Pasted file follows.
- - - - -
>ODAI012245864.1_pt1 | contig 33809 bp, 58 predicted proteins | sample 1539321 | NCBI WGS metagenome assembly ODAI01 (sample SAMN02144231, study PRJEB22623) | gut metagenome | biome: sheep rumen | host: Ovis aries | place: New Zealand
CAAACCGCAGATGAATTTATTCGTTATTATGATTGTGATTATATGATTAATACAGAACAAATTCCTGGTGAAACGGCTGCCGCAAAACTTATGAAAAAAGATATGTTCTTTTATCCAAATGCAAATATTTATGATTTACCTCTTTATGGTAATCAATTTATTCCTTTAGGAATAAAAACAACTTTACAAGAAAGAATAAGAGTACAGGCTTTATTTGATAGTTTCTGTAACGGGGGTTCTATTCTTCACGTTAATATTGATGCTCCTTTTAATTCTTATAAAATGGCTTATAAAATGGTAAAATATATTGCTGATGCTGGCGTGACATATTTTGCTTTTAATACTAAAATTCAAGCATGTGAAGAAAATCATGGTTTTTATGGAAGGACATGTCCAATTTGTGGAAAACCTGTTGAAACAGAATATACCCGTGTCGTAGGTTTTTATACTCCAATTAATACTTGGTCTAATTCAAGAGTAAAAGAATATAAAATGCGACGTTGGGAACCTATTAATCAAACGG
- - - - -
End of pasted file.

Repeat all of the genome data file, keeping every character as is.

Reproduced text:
>ODAI012245864.1_pt1 | contig 33809 bp, 58 predicted proteins | sample 1539321 | NCBI WGS metagenome assembly ODAI01 (sample SAMN02144231, study PRJEB22623) | gut metagenome | biome: sheep rumen | host: Ovis aries | place: New Zealand
CAAACCGCAGATGAATTTATTCGTTATTATGATTGTGATTATATGATTAATACAGAACAAATTCCTGGTGAAACGGCTGCCGCAAAACTTATGAAAAAAGATATGTTCTTTTATCCAAATGCAAATATTTATGATTTACCTCTTTATGGTAATCAATTTATTCCTTTAGGAATAAAAACAACTTTACAAGAAAGAATAAGAGTACAGGCTTTATTTGATAGTTTCTGTAACGGGGGTTCTATTCTTCACGTTAATATTGATGCTCCTTTTAATTCTTATAAAATGGCTTATAAAATGGTAAAATATATTGCTGATGCTGGCGTGACATATTTTGCTTTTAATACTAAAATTCAAGCATGTGAAGAAAATCATGGTTTTTATGGAAGGACATGTCCAATTTGTGGAAAACCTGTTGAAACAGAATATACCCGTGTCGTAGGTTTTTATACTCCAATTAATACTTGGTCTAATTCAAGAGTAAAAGAATATAAAATGCGACGTTGGGAACCTATTAATCAAACGG